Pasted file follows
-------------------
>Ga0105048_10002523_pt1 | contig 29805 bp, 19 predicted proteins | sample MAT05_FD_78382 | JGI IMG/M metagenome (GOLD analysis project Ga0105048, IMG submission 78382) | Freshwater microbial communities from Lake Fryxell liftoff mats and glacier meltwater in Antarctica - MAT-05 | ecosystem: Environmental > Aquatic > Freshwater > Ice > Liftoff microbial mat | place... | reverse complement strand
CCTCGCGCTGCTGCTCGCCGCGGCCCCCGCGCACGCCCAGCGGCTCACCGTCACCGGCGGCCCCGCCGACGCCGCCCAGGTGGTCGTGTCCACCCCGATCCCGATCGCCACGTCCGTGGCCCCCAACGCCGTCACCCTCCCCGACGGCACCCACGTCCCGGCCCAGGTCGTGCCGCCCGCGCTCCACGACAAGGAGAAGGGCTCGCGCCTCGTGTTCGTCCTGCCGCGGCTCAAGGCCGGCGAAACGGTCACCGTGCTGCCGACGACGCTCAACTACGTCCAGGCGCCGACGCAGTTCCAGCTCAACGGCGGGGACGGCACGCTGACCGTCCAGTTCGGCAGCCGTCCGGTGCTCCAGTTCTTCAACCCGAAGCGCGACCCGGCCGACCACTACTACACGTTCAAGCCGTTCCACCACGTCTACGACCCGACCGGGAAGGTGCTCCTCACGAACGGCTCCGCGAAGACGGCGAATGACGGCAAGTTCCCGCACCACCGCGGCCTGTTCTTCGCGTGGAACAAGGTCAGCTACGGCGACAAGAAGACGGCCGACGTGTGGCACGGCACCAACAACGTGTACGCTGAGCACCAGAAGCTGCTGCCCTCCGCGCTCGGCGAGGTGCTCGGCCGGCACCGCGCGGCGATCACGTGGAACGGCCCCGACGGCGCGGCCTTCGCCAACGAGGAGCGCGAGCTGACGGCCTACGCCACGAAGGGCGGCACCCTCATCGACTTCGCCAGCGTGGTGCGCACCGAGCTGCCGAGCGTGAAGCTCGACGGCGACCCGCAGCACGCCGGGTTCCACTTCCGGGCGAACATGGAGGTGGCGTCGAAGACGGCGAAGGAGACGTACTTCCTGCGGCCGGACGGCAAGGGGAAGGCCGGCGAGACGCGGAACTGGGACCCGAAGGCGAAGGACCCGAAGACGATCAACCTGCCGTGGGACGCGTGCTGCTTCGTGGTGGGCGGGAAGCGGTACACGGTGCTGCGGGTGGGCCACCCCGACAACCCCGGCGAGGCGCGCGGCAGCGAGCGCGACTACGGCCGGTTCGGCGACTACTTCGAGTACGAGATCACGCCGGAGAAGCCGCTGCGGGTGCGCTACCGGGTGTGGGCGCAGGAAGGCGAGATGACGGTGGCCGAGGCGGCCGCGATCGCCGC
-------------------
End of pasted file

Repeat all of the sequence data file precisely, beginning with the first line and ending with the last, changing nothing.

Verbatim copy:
>Ga0105048_10002523_pt1 | contig 29805 bp, 19 predicted proteins | sample MAT05_FD_78382 | JGI IMG/M metagenome (GOLD analysis project Ga0105048, IMG submission 78382) | Freshwater microbial communities from Lake Fryxell liftoff mats and glacier meltwater in Antarctica - MAT-05 | ecosystem: Environmental > Aquatic > Freshwater > Ice > Liftoff microbial mat | place... | reverse complement strand
CCTCGCGCTGCTGCTCGCCGCGGCCCCCGCGCACGCCCAGCGGCTCACCGTCACCGGCGGCCCCGCCGACGCCGCCCAGGTGGTCGTGTCCACCCCGATCCCGATCGCCACGTCCGTGGCCCCCAACGCCGTCACCCTCCCCGACGGCACCCACGTCCCGGCCCAGGTCGTGCCGCCCGCGCTCCACGACAAGGAGAAGGGCTCGCGCCTCGTGTTCGTCCTGCCGCGGCTCAAGGCCGGCGAAACGGTCACCGTGCTGCCGACGACGCTCAACTACGTCCAGGCGCCGACGCAGTTCCAGCTCAACGGCGGGGACGGCACGCTGACCGTCCAGTTCGGCAGCCGTCCGGTGCTCCAGTTCTTCAACCCGAAGCGCGACCCGGCCGACCACTACTACACGTTCAAGCCGTTCCACCACGTCTACGACCCGACCGGGAAGGTGCTCCTCACGAACGGCTCCGCGAAGACGGCGAATGACGGCAAGTTCCCGCACCACCGCGGCCTGTTCTTCGCGTGGAACAAGGTCAGCTACGGCGACAAGAAGACGGCCGACGTGTGGCACGGCACCAACAACGTGTACGCTGAGCACCAGAAGCTGCTGCCCTCCGCGCTCGGCGAGGTGCTCGGCCGGCACCGCGCGGCGATCACGTGGAACGGCCCCGACGGCGCGGCCTTCGCCAACGAGGAGCGCGAGCTGACGGCCTACGCCACGAAGGGCGGCACCCTCATCGACTTCGCCAGCGTGGTGCGCACCGAGCTGCCGAGCGTGAAGCTCGACGGCGACCCGCAGCACGCCGGGTTCCACTTCCGGGCGAACATGGAGGTGGCGTCGAAGACGGCGAAGGAGACGTACTTCCTGCGGCCGGACGGCAAGGGGAAGGCCGGCGAGACGCGGAACTGGGACCCGAAGGCGAAGGACCCGAAGACGATCAACCTGCCGTGGGACGCGTGCTGCTTCGTGGTGGGCGGGAAGCGGTACACGGTGCTGCGGGTGGGCCACCCCGACAACCCCGGCGAGGCGCGCGGCAGCGAGCGCGACTACGGCCGGTTCGGCGACTACTTCGAGTACGAGATCACGCCGGAGAAGCCGCTGCGGGTGCGCTACCGGGTGTGGGCGCAGGAAGGCGAGATGACGGTGGCCGAGGCGGCCGCGATCGCCGC